Veni, vidi, vici...[I came, I saw, I conquered] Julius Caesar. This quote from one of the most
famous Roman generals reflects the principle of a major phenomenon in international
relations: empires, a phenomenon which dates back as far as 2334 BC with the reign of Sargon
of Akkad, and which has progressively led to the globalized world of the present day. The term
'empire' comes from the Latin imperare meaning 'supreme rule or absolute power'. However,
although the primary aim of an Empire is to gain power, empires always aspire to something
greater: a new international order under their control and reflecting their values, which may
sometimes prove beneficial for their acquired territories. Is each age doomed (or blessed?) with
the existence of one major imperial power? As the foundations of power evolve, so will the
nature of the Imperial powers. Our study of empires will focus on three main sets of Imperial
powers: the pre-modern empires, the modern empires and finally post-modern empire.
We will argue that although each era saw the rise of a major Imperial power, and sometimes
benefited from its presence, the implementation of power by definition implies the subjugation
of other peoples. Most empires attempt to legitimise their domination: however the basis of
territorial expansion remains the attack on the fundamental right to freedom and selfdetermination.
[...] The status of The US is ambiguous: George Bush (43rd President of US (1946 - claimed: “America has never been an empire. We may be the only great power in history that had the chance, and refused preferring greatness to power and justice to glory.” However, according to the definition of empires given by in Empires, Systems and States: “inclusive systems of order organised around a dominant state whose role is accepted as being quite indispensable to the functioning of the system as a whole” , the US clearly embody a powerful empire. [...]
[...] This is notably true in the case of the British Empire and the notion of an Anglo-Saxon race. Joseph Chamberlain, then secretary of State for the colonies at the turn of the century, expressed a view shared by many I believe the British race is the greatest of governing races the world has ever seen”. Had this notion of supremacy led to the spread of European advances in civilisation and trade, it might have had some positive effects. However, whereas an empire aims at supra-national 2 governance through the integration of its members , this form of colonisation promotes separateness and inequality. [...]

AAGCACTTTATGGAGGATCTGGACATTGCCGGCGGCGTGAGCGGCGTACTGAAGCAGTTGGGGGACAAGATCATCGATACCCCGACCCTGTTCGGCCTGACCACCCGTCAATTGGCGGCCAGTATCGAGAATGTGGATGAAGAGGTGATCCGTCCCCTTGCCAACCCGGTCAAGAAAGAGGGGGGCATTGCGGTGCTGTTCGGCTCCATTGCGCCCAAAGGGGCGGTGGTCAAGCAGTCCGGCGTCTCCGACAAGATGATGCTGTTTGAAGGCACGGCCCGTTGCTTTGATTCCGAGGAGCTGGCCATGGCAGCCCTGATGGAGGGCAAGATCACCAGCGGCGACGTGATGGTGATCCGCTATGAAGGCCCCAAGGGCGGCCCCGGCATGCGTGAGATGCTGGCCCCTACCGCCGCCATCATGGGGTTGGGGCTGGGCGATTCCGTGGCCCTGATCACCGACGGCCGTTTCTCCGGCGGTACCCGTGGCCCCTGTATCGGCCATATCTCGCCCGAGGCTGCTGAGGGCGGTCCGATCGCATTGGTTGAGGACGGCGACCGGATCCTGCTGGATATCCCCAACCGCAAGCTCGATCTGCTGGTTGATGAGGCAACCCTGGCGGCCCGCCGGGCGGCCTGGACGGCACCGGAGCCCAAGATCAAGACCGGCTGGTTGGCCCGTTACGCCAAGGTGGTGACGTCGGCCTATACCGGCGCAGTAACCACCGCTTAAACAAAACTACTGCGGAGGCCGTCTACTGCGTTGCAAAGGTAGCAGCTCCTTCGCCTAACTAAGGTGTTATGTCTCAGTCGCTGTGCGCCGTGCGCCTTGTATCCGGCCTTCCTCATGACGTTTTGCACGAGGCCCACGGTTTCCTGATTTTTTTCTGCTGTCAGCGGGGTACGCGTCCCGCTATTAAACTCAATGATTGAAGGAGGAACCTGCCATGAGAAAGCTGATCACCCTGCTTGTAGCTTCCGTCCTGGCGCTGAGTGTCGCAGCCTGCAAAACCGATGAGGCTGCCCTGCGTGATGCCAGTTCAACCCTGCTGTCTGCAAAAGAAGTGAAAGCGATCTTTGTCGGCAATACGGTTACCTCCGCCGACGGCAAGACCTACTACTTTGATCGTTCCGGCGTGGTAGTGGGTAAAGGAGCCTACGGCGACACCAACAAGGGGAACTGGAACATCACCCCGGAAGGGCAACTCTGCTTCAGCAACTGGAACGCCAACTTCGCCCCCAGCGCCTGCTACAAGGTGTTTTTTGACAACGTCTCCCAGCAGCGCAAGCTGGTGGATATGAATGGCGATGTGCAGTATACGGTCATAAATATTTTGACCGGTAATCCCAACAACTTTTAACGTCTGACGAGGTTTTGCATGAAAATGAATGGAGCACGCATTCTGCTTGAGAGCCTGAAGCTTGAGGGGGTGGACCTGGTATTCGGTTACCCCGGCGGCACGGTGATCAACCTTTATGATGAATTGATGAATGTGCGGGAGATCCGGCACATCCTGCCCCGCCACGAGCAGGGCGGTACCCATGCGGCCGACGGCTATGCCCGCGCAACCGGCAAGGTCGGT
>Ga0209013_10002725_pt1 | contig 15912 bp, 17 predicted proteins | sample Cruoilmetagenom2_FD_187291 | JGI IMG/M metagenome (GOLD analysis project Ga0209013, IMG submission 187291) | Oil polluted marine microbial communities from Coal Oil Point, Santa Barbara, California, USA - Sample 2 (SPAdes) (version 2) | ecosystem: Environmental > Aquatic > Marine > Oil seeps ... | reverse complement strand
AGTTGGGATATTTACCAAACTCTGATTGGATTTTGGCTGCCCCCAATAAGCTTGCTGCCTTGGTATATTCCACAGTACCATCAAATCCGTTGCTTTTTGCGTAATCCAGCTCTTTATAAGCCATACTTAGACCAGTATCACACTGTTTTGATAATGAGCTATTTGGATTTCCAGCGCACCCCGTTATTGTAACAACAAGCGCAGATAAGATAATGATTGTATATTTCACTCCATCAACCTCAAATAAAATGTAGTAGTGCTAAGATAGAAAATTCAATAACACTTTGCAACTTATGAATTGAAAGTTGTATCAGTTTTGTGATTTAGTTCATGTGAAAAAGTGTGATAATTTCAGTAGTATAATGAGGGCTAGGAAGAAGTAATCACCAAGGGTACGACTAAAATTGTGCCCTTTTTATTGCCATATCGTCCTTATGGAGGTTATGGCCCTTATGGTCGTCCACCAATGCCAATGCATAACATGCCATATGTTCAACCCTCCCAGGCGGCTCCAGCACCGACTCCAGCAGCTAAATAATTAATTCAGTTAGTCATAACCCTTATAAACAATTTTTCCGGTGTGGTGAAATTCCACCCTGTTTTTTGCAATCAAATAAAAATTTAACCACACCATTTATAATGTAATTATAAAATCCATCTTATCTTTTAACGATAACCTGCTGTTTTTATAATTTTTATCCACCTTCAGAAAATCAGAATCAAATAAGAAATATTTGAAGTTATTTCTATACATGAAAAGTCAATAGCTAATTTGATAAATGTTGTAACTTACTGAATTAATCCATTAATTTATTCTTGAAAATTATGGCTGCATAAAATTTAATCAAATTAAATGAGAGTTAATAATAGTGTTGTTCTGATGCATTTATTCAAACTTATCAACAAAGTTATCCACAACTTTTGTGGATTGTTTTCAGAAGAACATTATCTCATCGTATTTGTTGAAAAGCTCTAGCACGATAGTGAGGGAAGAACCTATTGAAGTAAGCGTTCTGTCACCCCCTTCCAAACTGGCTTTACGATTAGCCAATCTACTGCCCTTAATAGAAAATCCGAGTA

[...] Our real task in the coming period is to devise a pattern of relationships which will permit us to maintain this position of disparity without positive detriment to our national security.” . Unipolarity is indeed considered by Realists such as Waltz as the least durable of international configurations, since a natural reaction against a dominating state is the coalition of weaker states . The United States' contested empire, based on capitalist supremacy, aims at developing a stable world order, favoured by economic partnerships. [...]
[...] The Pax Romana is famous for the two centuries of 1 relative peace experienced by states within the Roman Empire after the access to power of Augustus in 27 BC. Roman rule pacified regions and quarrels between rival leaders, sometimes using violence to do so. Although there still was some fighting against “barbarians” and notably Germanic tribes, Rome knew no civil wars nor serious invasions during this period. Universal values such as justice or peace were promoted, notably in the case of religious empires such as the Muslim empire or the Holy Roman Empire. [...]
[...] Starting during the 15th century, and culminating during the late 19th an early 20th Europe was responsible for the development and integration of most of the world in a Global market which it dominated. Though it promoted this internationalization of the Economy as an opportunity to benefit both sides of the exchange, in reality it profited Europeans much more than it did third world countries. The historian L.S Stravianos reveals that the average income per person in the 1/3 world in 1850 was 1/5th of what it was in the 1st world, and 1/6 of what it was in 1900, whereas general production augmented . [...]
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